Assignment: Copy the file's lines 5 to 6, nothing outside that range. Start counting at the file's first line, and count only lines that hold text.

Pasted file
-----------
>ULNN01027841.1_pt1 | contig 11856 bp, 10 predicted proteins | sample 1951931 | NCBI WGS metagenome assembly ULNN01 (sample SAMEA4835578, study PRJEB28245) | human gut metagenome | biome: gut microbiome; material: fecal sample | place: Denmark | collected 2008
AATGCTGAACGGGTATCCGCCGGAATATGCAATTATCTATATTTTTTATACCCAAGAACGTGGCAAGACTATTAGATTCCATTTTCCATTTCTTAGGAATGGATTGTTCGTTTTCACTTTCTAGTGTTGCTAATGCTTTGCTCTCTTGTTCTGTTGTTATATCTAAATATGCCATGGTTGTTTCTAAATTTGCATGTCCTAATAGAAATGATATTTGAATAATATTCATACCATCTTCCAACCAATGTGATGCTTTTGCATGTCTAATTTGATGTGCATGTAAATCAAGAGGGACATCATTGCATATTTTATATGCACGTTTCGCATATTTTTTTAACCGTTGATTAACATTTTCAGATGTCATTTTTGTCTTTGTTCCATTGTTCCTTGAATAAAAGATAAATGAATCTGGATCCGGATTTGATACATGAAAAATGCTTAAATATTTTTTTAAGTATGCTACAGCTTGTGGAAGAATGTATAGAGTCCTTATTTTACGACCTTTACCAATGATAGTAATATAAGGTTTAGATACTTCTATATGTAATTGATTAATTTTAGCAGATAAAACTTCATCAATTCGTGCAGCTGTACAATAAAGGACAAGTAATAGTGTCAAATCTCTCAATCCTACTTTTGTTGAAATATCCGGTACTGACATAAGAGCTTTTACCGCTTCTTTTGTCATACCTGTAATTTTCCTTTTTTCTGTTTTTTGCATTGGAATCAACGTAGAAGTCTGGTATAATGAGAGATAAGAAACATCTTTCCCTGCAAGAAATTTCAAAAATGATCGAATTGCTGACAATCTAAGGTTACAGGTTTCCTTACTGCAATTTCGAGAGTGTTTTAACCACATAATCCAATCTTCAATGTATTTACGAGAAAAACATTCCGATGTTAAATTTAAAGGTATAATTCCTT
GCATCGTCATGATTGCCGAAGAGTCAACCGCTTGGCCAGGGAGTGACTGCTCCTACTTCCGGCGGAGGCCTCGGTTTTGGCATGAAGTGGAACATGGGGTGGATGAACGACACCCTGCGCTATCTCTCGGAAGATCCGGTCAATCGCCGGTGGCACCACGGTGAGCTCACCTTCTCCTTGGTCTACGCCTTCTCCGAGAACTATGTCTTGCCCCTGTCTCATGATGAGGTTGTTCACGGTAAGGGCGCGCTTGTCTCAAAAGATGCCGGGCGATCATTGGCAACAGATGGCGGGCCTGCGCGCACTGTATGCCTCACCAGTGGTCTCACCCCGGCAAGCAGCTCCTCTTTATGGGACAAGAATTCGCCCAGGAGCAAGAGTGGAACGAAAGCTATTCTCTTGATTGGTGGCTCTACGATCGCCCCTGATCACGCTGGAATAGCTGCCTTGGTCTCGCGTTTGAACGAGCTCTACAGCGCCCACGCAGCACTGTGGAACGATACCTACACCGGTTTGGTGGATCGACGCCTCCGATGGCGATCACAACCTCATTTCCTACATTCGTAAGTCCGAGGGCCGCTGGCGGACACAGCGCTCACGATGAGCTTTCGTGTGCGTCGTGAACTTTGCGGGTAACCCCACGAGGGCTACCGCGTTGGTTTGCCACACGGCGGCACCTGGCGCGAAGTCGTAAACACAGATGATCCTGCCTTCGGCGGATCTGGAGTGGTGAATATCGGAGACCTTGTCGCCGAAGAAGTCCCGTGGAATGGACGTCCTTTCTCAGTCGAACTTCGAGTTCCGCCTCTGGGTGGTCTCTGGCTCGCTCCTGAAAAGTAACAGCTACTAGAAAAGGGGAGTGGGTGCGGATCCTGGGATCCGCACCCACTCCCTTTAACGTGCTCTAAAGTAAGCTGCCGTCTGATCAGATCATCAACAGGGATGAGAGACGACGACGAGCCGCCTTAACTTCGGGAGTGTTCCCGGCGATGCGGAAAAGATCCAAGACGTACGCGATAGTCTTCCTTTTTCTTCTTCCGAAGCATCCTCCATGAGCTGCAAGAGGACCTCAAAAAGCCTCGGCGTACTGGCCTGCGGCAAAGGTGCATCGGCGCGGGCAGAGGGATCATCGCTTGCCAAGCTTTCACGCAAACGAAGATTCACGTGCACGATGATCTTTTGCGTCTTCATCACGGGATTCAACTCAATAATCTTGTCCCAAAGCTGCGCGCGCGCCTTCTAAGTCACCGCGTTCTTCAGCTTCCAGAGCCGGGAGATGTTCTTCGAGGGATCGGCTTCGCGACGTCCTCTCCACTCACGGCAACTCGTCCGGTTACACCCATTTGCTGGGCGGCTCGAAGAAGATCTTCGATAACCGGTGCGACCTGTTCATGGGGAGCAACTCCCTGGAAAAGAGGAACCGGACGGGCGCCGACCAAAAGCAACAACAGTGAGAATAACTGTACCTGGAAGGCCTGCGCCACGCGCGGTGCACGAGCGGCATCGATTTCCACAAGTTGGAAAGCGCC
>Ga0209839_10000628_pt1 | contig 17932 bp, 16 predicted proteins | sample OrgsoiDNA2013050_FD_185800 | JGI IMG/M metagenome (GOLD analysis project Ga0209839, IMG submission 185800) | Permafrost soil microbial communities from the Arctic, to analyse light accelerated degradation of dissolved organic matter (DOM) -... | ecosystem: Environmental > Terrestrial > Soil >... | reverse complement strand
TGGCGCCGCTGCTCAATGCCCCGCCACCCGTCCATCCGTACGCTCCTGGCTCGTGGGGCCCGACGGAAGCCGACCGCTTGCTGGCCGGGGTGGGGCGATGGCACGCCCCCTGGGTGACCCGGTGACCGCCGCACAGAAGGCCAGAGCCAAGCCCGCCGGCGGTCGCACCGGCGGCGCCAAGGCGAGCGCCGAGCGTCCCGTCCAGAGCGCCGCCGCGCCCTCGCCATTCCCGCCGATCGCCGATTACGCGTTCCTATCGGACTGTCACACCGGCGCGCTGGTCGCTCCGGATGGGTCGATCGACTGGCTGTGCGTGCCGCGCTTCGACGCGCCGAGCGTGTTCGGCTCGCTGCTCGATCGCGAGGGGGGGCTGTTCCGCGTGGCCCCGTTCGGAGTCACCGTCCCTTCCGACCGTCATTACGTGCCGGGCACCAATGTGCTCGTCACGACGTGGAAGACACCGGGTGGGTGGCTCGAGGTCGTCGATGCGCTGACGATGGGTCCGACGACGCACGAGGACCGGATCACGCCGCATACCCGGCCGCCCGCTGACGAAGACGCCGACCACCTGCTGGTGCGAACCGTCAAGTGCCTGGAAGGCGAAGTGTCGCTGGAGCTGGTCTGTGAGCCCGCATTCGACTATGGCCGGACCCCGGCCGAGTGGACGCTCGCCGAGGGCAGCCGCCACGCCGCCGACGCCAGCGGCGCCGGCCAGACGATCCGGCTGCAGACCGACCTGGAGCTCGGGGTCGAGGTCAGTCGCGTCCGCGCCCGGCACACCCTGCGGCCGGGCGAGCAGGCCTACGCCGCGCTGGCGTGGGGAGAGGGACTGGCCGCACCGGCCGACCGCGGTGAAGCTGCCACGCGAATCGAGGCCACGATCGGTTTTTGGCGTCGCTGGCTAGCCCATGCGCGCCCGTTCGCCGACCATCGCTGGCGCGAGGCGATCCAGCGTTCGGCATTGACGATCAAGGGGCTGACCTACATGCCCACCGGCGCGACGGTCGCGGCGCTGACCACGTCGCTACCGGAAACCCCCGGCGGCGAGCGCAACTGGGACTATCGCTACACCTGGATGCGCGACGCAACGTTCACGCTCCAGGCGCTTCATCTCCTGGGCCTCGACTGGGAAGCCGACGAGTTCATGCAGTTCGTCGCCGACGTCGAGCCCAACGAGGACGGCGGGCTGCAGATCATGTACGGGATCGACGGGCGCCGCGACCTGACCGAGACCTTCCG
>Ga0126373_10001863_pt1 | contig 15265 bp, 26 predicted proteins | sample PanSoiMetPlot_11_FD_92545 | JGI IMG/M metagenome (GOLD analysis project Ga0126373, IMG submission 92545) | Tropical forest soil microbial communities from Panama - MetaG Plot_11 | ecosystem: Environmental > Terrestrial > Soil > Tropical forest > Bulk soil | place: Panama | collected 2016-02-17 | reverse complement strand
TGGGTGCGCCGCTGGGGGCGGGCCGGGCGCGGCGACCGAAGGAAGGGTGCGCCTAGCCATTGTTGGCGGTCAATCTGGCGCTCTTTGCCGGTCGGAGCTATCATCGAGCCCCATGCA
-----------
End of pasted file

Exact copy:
TGGCGCCGCTGCTCAATGCCCCGCCACCCGTCCATCCGTACGCTCCTGGCTCGTGGGGCCCGACGGAAGCCGACCGCTTGCTGGCCGGGGTGGGGCGATGGCACGCCCCCTGGGTGACCCGGTGACCGCCGCACAGAAGGCCAGAGCCAAGCCCGCCGGCGGTCGCACCGGCGGCGCCAAGGCGAGCGCCGAGCGTCCCGTCCAGAGCGCCGCCGCGCCCTCGCCATTCCCGCCGATCGCCGATTACGCGTTCCTATCGGACTGTCACACCGGCGCGCTGGTCGCTCCGGATGGGTCGATCGACTGGCTGTGCGTGCCGCGCTTCGACGCGCCGAGCGTGTTCGGCTCGCTGCTCGATCGCGAGGGGGGGCTGTTCCGCGTGGCCCCGTTCGGAGTCACCGTCCCTTCCGACCGTCATTACGTGCCGGGCACCAATGTGCTCGTCACGACGTGGAAGACACCGGGTGGGTGGCTCGAGGTCGTCGATGCGCTGACGATGGGTCCGACGACGCACGAGGACCGGATCACGCCGCATACCCGGCCGCCCGCTGACGAAGACGCCGACCACCTGCTGGTGCGAACCGTCAAGTGCCTGGAAGGCGAAGTGTCGCTGGAGCTGGTCTGTGAGCCCGCATTCGACTATGGCCGGACCCCGGCCGAGTGGACGCTCGCCGAGGGCAGCCGCCACGCCGCCGACGCCAGCGGCGCCGGCCAGACGATCCGGCTGCAGACCGACCTGGAGCTCGGGGTCGAGGTCAGTCGCGTCCGCGCCCGGCACACCCTGCGGCCGGGCGAGCAGGCCTACGCCGCGCTGGCGTGGGGAGAGGGACTGGCCGCACCGGCCGACCGCGGTGAAGCTGCCACGCGAATCGAGGCCACGATCGGTTTTTGGCGTCGCTGGCTAGCCCATGCGCGCCCGTTCGCCGACCATCGCTGGCGCGAGGCGATCCAGCGTTCGGCATTGACGATCAAGGGGCTGACCTACATGCCCACCGGCGCGACGGTCGCGGCGCTGACCACGTCGCTACCGGAAACCCCCGGCGGCGAGCGCAACTGGGACTATCGCTACACCTGGATGCGCGACGCAACGTTCACGCTCCAGGCGCTTCATCTCCTGGGCCTCGACTGGGAAGCCGACGAGTTCATGCAGTTCGTCGCCGACGTCGAGCCCAACGAGGACGGCGGGCTGCAGATCATGTACGGGATCGACGGGCGCCGCGACCTGACCGAGACCTTCCG
>Ga0126373_10001863_pt1 | contig 15265 bp, 26 predicted proteins | sample PanSoiMetPlot_11_FD_92545 | JGI IMG/M metagenome (GOLD analysis project Ga0126373, IMG submission 92545) | Tropical forest soil microbial communities from Panama - MetaG Plot_11 | ecosystem: Environmental > Terrestrial > Soil > Tropical forest > Bulk soil | place: Panama | collected 2016-02-17 | reverse complement strand